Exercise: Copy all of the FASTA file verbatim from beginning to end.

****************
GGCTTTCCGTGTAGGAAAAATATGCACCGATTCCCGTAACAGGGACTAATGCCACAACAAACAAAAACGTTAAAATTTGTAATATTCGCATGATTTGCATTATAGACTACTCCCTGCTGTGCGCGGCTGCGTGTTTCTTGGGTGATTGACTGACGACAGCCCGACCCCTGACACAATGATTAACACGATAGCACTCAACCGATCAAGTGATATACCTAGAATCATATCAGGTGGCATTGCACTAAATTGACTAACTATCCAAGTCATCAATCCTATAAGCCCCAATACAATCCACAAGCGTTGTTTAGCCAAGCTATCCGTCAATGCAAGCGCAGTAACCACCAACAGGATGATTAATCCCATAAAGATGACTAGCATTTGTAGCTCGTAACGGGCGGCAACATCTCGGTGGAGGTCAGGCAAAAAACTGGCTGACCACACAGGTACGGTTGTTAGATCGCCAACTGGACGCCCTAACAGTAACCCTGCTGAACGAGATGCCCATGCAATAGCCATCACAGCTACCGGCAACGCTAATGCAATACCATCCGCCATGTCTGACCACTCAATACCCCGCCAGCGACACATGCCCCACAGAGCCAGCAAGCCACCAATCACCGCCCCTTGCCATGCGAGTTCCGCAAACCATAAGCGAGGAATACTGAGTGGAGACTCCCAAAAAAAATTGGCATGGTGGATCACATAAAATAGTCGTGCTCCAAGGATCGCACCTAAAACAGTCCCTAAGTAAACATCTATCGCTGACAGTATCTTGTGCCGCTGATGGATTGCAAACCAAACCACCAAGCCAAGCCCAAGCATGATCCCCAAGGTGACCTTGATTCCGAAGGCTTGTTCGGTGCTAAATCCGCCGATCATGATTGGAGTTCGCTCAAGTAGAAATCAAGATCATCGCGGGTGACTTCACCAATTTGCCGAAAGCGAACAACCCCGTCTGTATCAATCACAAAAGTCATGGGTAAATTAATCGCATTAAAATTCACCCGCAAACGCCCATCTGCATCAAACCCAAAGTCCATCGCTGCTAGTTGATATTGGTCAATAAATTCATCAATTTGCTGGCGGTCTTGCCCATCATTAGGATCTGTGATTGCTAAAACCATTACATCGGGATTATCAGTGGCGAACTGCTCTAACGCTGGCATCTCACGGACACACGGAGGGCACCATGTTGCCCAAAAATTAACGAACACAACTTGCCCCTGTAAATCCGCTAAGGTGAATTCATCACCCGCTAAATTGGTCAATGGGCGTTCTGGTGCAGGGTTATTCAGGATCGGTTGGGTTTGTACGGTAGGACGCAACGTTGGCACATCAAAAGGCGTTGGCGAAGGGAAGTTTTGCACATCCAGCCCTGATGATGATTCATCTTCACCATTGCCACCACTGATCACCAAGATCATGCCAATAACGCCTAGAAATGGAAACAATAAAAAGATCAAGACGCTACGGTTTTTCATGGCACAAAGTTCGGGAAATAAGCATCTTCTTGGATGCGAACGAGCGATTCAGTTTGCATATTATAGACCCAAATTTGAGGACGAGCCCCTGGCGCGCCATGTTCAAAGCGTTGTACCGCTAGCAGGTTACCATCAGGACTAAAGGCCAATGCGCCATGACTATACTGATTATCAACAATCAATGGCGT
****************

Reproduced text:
GGCTTTCCGTGTAGGAAAAATATGCACCGATTCCCGTAACAGGGACTAATGCCACAACAAACAAAAACGTTAAAATTTGTAATATTCGCATGATTTGCATTATAGACTACTCCCTGCTGTGCGCGGCTGCGTGTTTCTTGGGTGATTGACTGACGACAGCCCGACCCCTGACACAATGATTAACACGATAGCACTCAACCGATCAAGTGATATACCTAGAATCATATCAGGTGGCATTGCACTAAATTGACTAACTATCCAAGTCATCAATCCTATAAGCCCCAATACAATCCACAAGCGTTGTTTAGCCAAGCTATCCGTCAATGCAAGCGCAGTAACCACCAACAGGATGATTAATCCCATAAAGATGACTAGCATTTGTAGCTCGTAACGGGCGGCAACATCTCGGTGGAGGTCAGGCAAAAAACTGGCTGACCACACAGGTACGGTTGTTAGATCGCCAACTGGACGCCCTAACAGTAACCCTGCTGAACGAGATGCCCATGCAATAGCCATCACAGCTACCGGCAACGCTAATGCAATACCATCCGCCATGTCTGACCACTCAATACCCCGCCAGCGACACATGCCCCACAGAGCCAGCAAGCCACCAATCACCGCCCCTTGCCATGCGAGTTCCGCAAACCATAAGCGAGGAATACTGAGTGGAGACTCCCAAAAAAAATTGGCATGGTGGATCACATAAAATAGTCGTGCTCCAAGGATCGCACCTAAAACAGTCCCTAAGTAAACATCTATCGCTGACAGTATCTTGTGCCGCTGATGGATTGCAAACCAAACCACCAAGCCAAGCCCAAGCATGATCCCCAAGGTGACCTTGATTCCGAAGGCTTGTTCGGTGCTAAATCCGCCGATCATGATTGGAGTTCGCTCAAGTAGAAATCAAGATCATCGCGGGTGACTTCACCAATTTGCCGAAAGCGAACAACCCCGTCTGTATCAATCACAAAAGTCATGGGTAAATTAATCGCATTAAAATTCACCCGCAAACGCCCATCTGCATCAAACCCAAAGTCCATCGCTGCTAGTTGATATTGGTCAATAAATTCATCAATTTGCTGGCGGTCTTGCCCATCATTAGGATCTGTGATTGCTAAAACCATTACATCGGGATTATCAGTGGCGAACTGCTCTAACGCTGGCATCTCACGGACACACGGAGGGCACCATGTTGCCCAAAAATTAACGAACACAACTTGCCCCTGTAAATCCGCTAAGGTGAATTCATCACCCGCTAAATTGGTCAATGGGCGTTCTGGTGCAGGGTTATTCAGGATCGGTTGGGTTTGTACGGTAGGACGCAACGTTGGCACATCAAAAGGCGTTGGCGAAGGGAAGTTTTGCACATCCAGCCCTGATGATGATTCATCTTCACCATTGCCACCACTGATCACCAAGATCATGCCAATAACGCCTAGAAATGGAAACAATAAAAAGATCAAGACGCTACGGTTTTTCATGGCACAAAGTTCGGGAAATAAGCATCTTCTTGGATGCGAACGAGCGATTCAGTTTGCATATTATAGACCCAAATTTGAGGACGAGCCCCTGGCGCGCCATGTTCAAAGCGTTGTACCGCTAGCAGGTTACCATCAGGACTAAAGGCCAATGCGCCATGACTATACTGATTATCAACAATCAATGGCGT